Law enforcement experts are puzzled by a Wisconsin prosecutor's request Wednesday for an arrest warrant and bond increase for murder suspect Kyle Rittenhouse, drawing additional scrutiny to his high-profile case.
In a bizarre turn Wednesday, it appeared that prosecutors didn't know the whereabouts of Rittenhouse, 18, after attorneys failed to notify the court of the address of a "safe house" where he is alleged to be residing, raising questions about why Rittenhouse wasn't being more closely monitored in the first place.
"I don't understand why you wouldn't tell the district attorney and the police the location of a murder defendant charged with first-degree murders," said NBC News terrorism analyst Jim Cavanaugh, a retired special agent of the federal Bureau of Alcohol, Tobacco, Firearms and Explosives.
The Kenosha County District Attorney's Office alleged Wednesday that Rittenhouse violated the conditions of his bond by failing to notify the court of his changed address and asked the court to issue a warrant for his arrest and to increase his bond by $200,000. It also asked the court to order Rittenhouse to update his address immediately.
Rittenhouse was released from the Kenosha County Jail on a $2 million bond in November with donations made to his legal defense fund, largely from right-wing activists and conservative celebrities.
Rittenhouse's attorney, Mark Richards, alleged that police advised his previous attorney, John Pierce, not to provide the updated address.
"While completing paperwork related to Kyle's release, Attorney Pierce was directly informed by a high-ranking member of the Kenosha Police Department not to provide the address of the Rittenhouse Safe House because of the numerous threats made against Kyle and his family," Richards said in a response to the motion.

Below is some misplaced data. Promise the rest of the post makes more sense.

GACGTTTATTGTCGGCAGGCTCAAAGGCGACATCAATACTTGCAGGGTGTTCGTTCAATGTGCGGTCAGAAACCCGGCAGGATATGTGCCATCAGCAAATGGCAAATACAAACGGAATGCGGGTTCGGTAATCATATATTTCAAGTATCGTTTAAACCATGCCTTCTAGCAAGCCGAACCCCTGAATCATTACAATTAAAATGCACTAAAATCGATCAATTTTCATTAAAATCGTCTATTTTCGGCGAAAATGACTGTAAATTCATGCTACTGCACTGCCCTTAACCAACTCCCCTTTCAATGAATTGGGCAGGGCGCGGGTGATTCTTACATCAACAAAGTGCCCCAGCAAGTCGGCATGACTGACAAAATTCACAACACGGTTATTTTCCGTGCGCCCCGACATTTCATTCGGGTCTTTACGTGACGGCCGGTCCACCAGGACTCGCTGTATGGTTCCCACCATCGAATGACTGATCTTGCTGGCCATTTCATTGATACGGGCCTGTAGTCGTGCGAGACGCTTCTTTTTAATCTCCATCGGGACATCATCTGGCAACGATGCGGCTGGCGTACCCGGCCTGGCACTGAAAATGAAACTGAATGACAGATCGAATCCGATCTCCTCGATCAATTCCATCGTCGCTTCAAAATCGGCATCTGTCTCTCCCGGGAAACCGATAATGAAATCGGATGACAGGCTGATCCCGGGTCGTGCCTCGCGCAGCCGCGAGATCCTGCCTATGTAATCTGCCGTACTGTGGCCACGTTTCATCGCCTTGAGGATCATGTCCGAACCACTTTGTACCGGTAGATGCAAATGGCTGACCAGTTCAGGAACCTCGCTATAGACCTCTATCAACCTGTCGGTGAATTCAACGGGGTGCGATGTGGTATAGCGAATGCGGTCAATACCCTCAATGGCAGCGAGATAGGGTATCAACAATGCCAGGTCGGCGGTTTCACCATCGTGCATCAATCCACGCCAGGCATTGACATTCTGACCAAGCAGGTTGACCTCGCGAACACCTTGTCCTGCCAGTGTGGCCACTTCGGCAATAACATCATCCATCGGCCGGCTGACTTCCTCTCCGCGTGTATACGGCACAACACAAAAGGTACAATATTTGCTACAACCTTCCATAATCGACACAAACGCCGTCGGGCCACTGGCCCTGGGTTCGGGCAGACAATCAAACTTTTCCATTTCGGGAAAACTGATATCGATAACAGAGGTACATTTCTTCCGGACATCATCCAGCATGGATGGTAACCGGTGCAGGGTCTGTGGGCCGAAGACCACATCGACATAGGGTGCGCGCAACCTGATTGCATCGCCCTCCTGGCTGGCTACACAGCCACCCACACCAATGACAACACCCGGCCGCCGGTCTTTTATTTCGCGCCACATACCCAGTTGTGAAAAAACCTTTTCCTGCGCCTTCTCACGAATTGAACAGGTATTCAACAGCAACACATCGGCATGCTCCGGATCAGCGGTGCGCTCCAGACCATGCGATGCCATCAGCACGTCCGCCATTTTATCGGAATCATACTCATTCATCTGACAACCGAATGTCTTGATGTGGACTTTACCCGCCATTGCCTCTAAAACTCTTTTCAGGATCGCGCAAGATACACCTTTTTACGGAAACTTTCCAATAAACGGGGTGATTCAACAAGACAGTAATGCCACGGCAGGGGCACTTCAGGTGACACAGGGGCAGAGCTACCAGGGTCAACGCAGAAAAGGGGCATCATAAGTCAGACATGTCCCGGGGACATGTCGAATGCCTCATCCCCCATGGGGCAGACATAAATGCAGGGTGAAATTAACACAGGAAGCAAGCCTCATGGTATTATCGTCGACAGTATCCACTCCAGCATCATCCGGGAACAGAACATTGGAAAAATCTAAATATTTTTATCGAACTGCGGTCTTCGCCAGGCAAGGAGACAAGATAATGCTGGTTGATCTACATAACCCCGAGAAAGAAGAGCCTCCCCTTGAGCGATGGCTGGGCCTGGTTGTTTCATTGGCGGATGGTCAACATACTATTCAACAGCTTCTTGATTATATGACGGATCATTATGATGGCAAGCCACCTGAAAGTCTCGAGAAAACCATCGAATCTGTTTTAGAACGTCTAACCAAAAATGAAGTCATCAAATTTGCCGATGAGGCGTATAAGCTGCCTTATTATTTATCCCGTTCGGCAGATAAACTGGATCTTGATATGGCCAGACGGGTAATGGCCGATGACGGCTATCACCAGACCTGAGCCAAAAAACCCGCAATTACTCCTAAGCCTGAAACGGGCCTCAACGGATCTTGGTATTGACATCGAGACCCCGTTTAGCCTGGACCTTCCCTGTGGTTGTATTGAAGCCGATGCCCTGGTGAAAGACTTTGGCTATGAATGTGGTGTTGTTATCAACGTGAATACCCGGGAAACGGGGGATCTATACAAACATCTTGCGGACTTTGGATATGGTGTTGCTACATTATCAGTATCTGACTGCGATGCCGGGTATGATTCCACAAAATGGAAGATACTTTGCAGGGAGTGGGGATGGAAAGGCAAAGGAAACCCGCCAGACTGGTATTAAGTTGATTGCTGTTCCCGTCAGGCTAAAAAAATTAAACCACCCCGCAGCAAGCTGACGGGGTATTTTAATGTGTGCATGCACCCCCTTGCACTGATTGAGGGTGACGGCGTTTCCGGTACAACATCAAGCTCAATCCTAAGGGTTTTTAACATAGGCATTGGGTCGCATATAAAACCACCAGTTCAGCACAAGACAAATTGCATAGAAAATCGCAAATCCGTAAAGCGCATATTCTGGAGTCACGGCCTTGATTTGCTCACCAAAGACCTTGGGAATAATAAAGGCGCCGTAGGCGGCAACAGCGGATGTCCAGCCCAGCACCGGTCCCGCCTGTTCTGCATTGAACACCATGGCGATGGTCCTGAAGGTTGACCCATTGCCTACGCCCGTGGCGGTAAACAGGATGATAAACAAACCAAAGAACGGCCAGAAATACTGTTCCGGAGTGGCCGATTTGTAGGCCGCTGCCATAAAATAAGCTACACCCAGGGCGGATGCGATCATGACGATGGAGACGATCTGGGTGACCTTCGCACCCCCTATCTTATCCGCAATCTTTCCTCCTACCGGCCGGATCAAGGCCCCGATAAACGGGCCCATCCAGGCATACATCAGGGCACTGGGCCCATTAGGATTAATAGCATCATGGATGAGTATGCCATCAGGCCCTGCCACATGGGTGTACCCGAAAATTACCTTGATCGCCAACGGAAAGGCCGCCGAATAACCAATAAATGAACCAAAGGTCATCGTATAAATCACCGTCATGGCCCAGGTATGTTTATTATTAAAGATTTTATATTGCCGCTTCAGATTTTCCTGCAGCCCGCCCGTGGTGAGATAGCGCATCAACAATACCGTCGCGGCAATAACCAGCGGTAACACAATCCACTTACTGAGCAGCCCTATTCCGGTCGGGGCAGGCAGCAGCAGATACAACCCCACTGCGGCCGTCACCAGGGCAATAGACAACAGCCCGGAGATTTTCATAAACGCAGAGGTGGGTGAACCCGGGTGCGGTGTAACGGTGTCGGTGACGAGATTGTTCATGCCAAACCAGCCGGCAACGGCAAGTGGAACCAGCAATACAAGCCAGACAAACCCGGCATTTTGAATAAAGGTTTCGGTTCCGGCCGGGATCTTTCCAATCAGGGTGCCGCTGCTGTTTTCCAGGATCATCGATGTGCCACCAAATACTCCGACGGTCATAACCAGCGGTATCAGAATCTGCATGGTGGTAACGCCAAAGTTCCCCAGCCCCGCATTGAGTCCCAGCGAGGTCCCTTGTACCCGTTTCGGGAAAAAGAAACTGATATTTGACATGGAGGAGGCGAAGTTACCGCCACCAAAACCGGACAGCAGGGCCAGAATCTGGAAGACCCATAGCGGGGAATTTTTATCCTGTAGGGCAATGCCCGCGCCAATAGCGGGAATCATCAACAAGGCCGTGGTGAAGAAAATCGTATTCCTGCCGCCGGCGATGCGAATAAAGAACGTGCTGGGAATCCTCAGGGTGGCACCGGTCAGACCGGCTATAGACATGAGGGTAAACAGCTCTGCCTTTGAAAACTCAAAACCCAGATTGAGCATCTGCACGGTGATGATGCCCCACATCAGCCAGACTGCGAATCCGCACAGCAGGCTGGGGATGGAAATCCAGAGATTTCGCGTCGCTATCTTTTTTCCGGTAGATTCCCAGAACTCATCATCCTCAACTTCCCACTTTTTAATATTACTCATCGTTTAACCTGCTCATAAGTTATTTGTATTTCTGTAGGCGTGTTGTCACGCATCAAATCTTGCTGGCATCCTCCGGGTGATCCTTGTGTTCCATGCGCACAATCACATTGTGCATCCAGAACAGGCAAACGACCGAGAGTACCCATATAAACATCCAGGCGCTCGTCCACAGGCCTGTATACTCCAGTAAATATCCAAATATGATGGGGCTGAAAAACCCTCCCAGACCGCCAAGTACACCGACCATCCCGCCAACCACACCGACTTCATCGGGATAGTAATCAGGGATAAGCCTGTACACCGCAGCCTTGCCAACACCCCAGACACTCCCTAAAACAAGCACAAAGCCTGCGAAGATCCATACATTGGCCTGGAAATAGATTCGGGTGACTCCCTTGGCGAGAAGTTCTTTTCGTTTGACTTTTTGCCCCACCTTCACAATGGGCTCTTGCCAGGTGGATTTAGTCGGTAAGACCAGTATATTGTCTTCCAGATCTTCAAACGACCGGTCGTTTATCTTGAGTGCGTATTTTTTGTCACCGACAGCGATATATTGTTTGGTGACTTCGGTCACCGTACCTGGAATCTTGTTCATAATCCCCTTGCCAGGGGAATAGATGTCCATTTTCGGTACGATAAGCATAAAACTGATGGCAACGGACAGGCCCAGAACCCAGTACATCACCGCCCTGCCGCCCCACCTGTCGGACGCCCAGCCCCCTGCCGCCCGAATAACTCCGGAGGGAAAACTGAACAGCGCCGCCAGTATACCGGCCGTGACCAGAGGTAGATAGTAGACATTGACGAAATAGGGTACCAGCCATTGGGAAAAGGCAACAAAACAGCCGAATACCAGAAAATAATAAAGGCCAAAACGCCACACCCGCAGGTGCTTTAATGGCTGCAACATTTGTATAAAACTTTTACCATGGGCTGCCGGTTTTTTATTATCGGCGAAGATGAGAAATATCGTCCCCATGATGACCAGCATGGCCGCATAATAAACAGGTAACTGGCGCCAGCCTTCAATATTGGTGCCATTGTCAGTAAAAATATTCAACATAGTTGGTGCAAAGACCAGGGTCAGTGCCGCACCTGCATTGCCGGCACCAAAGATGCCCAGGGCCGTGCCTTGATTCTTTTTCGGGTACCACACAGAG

Counsel for Rittenhouse did not immediately respond to a request for comment by phone or email Thursday.
Kenosha police rebutted the claim Thursday, saying that while a police captain did speak with Pierce "regarding security concerns raised by Mr. Pierce, surrounding the Kyle Rittenhouse release from custody," the captain didn't provide "instructions about how to fill out paperwork."
NBC News legal analyst Glenn Kirschner, a former federal prosecutor, said: "It's beyond unusual to lie to a court about where a client is residing. It is no excuse to say that somebody else told me to lie about that. That adds insult to ethical injury."
Rittenhouse's attorney said Wednesday that attorneys contacted an assistant district attorney in November to discuss providing a new address if the prosecutors agreed to a sealed filing but that the district attorney's office refused.
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Cavanaugh said that "it's unusual to deal with a defendant in a safe house" and that he could understand why Rittenhouse's defense wouldn't want the address made public, saying it's a reasonable request to ensure that Rittenhouse gets his day in court. Still, he said, authorities and prosecutors "have to know" where a murder defendant is, especially if he is receiving the threats alleged by Rittenhouse's defense.
Kirschner said that when he was a prosecutor, his department kept the court apprised about where a defendant was, no matter what. A simple rule, he said, is: "Don't lie to the court."
"There are so many appropriate ways to take care of the circumstances in the Rittenhouse case that don't involve telling the judge lies," he said.